First ever MenB vaccine available for use

A MenB (meningococcal B) vaccine is available for use in Europe for the first time. The new vaccine, called Bexsero®, has just received a license from the European Commission. The next stage is for the UK Joint Committee on Vaccination and Immunisation (JCVI) to make a recommendation to the government on whether to introduce the vaccine into the UK schedule.

Meningococcal disease is caused by the bacterium Neisseria meningitidis. It can lead to a range of serious, life-threatening diseases including septicaemia and meningitis. Overall, 1 in 10 cases results in death, while 1 in 5 survivors have permanent effects such as skin scars, limb amputation(s), hearing loss, seizures and brain damage. Following the success of the MenC vaccination program, type B infections account for 90% of the cases of meningococcal disease in the UK. A total of around 750 people in the UK, the majority babies and children, were infected by MenB in 2011, and around 50 of these died.

Vaccines against other strains of the bacterium have been available for many years, but a vaccine against MenB has proved particularly difficult to produce. Polysaccharide vaccines, such as the MenC vaccine used in the UK since 1999, use sugars from the outside of the bacterium to induce the body’s immune system to make a response. But the sugar on the outside of the MenB bacterium is very similar to a particular cell found in the human body, and the immune system does not identify it as foreign and therefore does not attack it. The attempt to create a successful MenB vaccine has focussed on proteins found just under the surface of the bacterium. The problem is that there is a huge variety of different protein strains found across MenB bacteria, so the vaccine has to replicate as many of these as possible in order to protect against a significant number of the bacteria.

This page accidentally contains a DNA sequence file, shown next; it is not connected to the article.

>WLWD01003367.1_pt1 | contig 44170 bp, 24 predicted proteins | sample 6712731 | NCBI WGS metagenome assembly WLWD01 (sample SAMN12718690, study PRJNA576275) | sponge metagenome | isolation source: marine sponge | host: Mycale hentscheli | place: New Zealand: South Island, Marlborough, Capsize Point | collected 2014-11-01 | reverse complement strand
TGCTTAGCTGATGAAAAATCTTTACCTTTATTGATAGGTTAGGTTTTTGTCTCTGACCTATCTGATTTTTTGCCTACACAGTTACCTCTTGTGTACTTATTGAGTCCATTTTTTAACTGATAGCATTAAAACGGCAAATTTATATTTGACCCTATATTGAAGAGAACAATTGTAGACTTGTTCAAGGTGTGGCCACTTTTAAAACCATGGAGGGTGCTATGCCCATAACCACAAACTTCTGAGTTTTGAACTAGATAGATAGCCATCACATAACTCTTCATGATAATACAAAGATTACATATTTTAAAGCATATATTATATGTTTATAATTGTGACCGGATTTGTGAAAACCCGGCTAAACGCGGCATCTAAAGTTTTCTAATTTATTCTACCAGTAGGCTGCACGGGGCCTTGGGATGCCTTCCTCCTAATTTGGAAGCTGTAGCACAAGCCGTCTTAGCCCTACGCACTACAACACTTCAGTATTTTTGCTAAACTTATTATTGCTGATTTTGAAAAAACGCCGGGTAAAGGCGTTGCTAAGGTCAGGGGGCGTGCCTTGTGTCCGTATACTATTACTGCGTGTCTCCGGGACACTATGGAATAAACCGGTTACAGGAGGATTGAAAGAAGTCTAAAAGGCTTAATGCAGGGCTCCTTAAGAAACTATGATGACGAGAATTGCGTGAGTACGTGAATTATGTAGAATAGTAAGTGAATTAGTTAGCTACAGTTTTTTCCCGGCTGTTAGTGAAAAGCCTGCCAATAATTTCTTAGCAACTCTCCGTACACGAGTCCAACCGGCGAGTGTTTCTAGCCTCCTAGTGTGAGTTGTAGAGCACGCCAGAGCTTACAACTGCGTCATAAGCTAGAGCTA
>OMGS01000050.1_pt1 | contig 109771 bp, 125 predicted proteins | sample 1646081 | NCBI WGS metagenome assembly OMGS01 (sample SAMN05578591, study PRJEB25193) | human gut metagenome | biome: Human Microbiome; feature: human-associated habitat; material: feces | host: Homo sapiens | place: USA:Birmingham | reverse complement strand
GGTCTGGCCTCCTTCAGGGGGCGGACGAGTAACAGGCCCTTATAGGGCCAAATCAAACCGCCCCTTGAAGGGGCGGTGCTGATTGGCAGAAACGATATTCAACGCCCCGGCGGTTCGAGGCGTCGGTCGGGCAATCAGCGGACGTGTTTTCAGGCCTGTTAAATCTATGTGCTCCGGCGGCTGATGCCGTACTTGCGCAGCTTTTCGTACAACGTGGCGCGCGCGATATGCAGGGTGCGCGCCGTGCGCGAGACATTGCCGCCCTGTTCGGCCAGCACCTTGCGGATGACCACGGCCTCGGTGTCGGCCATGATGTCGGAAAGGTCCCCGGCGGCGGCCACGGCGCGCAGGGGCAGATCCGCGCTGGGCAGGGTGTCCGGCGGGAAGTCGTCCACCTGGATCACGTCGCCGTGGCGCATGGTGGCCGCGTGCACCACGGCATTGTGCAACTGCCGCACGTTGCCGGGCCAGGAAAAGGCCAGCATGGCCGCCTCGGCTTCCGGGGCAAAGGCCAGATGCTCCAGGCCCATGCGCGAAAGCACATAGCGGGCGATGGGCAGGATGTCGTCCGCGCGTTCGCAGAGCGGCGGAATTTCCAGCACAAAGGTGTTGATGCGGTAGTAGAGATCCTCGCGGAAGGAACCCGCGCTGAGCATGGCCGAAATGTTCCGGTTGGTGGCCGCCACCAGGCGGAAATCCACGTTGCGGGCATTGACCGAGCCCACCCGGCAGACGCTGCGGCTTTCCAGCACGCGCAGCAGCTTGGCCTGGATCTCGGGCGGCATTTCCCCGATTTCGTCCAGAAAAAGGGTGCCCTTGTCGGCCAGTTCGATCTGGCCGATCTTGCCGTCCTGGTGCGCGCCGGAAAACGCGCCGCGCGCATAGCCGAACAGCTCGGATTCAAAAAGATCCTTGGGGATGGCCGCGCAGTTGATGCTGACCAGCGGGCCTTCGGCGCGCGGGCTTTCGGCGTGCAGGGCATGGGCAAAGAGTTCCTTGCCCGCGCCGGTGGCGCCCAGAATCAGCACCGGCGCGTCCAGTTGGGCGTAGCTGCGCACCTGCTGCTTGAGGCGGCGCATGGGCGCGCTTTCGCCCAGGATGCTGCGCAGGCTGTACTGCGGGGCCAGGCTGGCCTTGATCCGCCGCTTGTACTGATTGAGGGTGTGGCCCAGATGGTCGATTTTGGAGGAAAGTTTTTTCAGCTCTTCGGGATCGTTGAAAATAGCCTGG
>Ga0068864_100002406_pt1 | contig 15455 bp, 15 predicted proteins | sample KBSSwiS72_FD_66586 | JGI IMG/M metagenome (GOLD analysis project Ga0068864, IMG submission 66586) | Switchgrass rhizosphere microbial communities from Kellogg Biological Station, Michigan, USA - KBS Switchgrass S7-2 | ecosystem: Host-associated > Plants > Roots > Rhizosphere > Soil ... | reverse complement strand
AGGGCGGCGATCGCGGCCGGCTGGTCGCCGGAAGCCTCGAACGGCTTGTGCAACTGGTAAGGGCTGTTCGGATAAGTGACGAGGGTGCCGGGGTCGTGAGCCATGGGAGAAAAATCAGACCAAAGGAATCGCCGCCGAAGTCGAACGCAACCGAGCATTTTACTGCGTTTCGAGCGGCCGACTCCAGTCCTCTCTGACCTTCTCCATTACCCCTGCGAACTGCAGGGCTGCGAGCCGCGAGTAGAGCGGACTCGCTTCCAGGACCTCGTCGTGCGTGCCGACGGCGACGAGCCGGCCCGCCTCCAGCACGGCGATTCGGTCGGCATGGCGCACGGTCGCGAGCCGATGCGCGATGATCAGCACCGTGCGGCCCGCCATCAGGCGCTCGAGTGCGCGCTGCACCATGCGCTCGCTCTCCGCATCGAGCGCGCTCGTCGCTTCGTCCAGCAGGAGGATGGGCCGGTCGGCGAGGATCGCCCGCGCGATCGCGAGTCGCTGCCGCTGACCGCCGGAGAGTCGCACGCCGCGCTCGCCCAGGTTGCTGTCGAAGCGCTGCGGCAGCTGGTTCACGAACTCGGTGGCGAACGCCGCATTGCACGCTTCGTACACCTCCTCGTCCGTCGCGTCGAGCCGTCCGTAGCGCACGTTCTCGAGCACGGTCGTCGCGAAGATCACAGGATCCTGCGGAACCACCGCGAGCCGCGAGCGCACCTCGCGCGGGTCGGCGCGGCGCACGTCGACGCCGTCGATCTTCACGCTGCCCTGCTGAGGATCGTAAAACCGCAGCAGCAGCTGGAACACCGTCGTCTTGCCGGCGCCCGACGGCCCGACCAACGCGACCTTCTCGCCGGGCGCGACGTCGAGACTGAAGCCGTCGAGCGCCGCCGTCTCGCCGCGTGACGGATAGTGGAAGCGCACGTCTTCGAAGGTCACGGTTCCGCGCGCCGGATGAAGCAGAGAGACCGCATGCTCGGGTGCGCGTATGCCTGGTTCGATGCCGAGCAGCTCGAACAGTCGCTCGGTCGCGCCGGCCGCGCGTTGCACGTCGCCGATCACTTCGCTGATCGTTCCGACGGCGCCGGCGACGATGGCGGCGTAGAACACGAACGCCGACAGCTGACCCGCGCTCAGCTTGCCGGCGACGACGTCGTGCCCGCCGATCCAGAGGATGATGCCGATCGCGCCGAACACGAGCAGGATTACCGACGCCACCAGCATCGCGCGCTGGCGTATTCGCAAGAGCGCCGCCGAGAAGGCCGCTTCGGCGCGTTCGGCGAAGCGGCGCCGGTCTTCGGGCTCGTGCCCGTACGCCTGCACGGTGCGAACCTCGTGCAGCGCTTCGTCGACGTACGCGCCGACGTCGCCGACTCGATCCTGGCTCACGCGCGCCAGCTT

We don’t know for certain how many of the cases of meningitis and septicaemia will be covered by this new MenB vaccine. Some studies using laboratory tests have predicted that the vaccine might give protection against around 73% of the MenB bacteria currently circulating in the UK, but we don’t yet know how well the lab test predictions will relate to lives saved or cases prevented. Other research continues, developing and testing different vaccines that might provide higher levels of protection. However, today’s news certainly represents an important step in fighting a disease that kills a large number of children each year, and leaves many more with terrible, life-changing disabilities.

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